Music

Disc of the Week: Let's go listen to Let's Go Eat the Factory

The Globe and Mail



Most divorces are not reversible; maybe that’s why the document that confirms the rupture is called a Decree Absolute. But as we know, a band breakup need not be forever. In fact, the more successful the band, the likelier that a farewell tour will be followed by a reunion show and a new studio album.

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Guided by Voices (GBV) never reached the stadium-tour level of renown, but the influential lo-fi rockers built up a wide and devoted following during their two decades of activity. The band broke up in 2004 with the obligatory farewell tour and album, capping a long goodbye with a final New Year’s Eve concert that lasted four hours and was later released on DVD.

In the seven years since, the band’s lead singer and prolific main writer Robert Pollard has put out 13 solo records. You might think that would prove he didn’t need to continue with GBV to stay creative. But Pollard’s work alone was not enormously different from his GBV output and involved some of the same players who had come in and out of the band. Not for him the complete holiday from collective identity taken by, say, Pearl Jam’s Eddie Vedder, whose latest solo record, Ukulele Songs, is exactly what it says it is.

So it wasn’t a stretch, creatively, for Pollard to reunite the band, though it’s somewhat surprising that the new GBV consists of the mid-nineties lineup that most fans consider the best GBV (guitarists Tobin Sprout and Mitch Mitchell, bassist Greg Demos and drummer Kevin Fennell). After playing just one gig together, the reconstituted group announced it was working on two new albums, of which Let’s Go Eat the Factory is the first.

Both the title and the disc recreate the shambling, surrealistic world that seemed so fresh when the band was new, and can still be very engaging. Most of the 21 songs are two minutes or less, as usual, and most show a craftsman’s concern for the basics: good hooks, strong structure, memorable tunes. The paradoxically arresting combination of old-school craft, cryptic lyrics and messy production values comes together best in songs such as The Unsinkable Fats Domino, which isn’t so much a tribute to the king of the Twist as to the English bands that idealized his kind of R&B in the sixties. The persistent water imagery is whimsically literal-minded.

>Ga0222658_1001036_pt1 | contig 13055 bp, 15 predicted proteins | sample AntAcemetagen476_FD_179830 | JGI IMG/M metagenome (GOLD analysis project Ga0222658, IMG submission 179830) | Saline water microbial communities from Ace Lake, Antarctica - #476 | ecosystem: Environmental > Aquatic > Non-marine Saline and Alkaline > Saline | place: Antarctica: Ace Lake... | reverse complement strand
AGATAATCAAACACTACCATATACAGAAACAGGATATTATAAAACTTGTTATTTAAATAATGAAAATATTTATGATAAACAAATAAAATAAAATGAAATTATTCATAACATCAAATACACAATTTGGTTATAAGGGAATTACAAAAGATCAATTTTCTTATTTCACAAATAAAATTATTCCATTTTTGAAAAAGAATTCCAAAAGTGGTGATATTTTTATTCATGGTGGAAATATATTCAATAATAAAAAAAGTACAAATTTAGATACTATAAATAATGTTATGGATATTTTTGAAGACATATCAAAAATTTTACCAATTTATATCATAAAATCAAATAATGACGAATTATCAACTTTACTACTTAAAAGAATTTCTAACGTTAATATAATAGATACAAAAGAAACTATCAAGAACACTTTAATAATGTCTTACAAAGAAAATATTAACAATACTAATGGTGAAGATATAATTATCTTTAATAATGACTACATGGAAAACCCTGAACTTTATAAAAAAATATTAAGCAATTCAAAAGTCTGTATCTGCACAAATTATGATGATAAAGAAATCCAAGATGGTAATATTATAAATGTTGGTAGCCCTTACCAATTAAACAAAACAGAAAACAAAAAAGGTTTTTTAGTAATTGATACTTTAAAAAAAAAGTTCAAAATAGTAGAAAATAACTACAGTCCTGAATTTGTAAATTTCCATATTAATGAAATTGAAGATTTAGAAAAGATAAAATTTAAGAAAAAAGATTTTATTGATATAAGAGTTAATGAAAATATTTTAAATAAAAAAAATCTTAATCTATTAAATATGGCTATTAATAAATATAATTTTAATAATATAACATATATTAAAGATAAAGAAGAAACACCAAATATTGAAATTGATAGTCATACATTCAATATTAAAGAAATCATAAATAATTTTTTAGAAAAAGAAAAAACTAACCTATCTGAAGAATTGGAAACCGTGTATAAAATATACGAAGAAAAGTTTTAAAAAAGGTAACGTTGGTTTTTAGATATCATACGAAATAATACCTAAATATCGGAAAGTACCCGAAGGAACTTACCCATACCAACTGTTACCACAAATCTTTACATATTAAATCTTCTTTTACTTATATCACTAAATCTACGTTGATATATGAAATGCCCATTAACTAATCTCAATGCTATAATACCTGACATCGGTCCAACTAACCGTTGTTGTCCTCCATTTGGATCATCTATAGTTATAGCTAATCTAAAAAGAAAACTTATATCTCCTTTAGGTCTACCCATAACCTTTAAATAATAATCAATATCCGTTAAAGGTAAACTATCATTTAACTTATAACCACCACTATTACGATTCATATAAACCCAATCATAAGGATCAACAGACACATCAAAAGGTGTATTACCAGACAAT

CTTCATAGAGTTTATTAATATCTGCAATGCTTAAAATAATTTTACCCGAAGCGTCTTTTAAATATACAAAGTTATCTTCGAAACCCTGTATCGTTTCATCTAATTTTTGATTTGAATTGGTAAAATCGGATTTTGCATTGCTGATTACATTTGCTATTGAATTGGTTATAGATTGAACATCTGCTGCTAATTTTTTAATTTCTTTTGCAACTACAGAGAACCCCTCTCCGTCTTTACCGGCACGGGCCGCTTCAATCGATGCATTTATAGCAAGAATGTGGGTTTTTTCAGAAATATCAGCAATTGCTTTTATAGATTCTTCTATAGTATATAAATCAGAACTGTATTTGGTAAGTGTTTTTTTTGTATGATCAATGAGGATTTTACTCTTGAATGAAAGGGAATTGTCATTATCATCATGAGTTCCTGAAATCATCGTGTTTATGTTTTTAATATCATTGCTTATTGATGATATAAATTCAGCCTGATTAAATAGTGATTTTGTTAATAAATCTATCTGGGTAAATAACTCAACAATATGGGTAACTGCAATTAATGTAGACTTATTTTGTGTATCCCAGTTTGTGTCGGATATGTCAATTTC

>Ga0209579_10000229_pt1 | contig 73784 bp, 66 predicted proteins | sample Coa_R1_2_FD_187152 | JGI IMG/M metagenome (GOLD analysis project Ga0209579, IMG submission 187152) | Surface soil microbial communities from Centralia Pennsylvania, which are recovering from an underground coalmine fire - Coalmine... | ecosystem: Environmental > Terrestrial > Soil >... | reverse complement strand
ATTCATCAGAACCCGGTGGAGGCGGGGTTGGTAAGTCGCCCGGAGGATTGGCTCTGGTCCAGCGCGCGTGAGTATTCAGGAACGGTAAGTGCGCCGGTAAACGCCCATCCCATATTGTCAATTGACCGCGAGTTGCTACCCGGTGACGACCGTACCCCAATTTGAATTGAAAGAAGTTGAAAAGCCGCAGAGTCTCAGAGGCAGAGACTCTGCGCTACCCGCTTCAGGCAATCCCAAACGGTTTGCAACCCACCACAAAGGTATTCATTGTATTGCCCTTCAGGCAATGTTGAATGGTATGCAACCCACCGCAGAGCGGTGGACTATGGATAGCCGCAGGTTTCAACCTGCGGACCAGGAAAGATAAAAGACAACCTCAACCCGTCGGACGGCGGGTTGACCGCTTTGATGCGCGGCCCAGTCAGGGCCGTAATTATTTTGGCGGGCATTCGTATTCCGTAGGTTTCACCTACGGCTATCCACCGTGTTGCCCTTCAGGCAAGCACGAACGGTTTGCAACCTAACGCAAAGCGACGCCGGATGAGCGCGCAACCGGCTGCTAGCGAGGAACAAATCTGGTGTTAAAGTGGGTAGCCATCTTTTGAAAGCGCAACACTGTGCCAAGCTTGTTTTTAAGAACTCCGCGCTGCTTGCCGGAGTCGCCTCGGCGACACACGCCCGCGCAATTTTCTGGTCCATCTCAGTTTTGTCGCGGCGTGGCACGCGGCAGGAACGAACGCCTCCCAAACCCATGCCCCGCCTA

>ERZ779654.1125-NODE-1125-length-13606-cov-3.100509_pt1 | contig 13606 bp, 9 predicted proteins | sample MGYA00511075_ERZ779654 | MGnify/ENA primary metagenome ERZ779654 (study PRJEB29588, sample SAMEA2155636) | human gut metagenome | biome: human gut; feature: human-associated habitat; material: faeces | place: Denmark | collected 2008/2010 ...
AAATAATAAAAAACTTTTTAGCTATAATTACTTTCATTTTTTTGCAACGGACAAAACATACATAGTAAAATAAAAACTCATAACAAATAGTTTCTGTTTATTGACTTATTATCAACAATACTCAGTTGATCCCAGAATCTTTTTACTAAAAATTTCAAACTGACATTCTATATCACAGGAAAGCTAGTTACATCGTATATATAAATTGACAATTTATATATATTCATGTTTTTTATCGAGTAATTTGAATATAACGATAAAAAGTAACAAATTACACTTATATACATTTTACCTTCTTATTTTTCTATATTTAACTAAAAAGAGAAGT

Doughnut for a Snowman finds a loose-strumming arrangement for a tight and resolutely odd song written in the style of a touching ballad. Chocolate Boy addresses its title character with the solemnity of a child greeting an imaginary playmate, as the easy-rolling accompaniment assures us, wrongly, that we’re in a familiar place. Some of Pollard’s best conceits play as fairy tales told in a sticky-floored rock bar.

The ghosts of other bands flit by, notably the Beatles, who haunt the grim Oedipal ditty, Hang Mr. Kite. There’s Imperial Racehorsing, with its Get Back beat and feeling; and the time-travelling Fats Domino song. Old Bones essays the lyrical directness of an old ballad that seems to have swallowed a lump of Auld Lang Syne, but the starry-eyed sound world isn’t far from Lucy in the Sky With Diamonds.

GBV has never been fond of much polish, and many of these songs retain the shabby glory of its 4-track origins. Inevitably, some feel like they’ve been made public too soon: Go Rolling Home and The Head are promising demo sketches that should have been worked out further or put back in the drawer. That too, is part of the GBV experience: the raw comes with the cooked, and the half-cooked.

Let's Go Eat the Factory is streaming in its entirety at npr.org.

Let’s Go Eat the Factory

  • Guided by Voices
  • Guided by Voices Inc.

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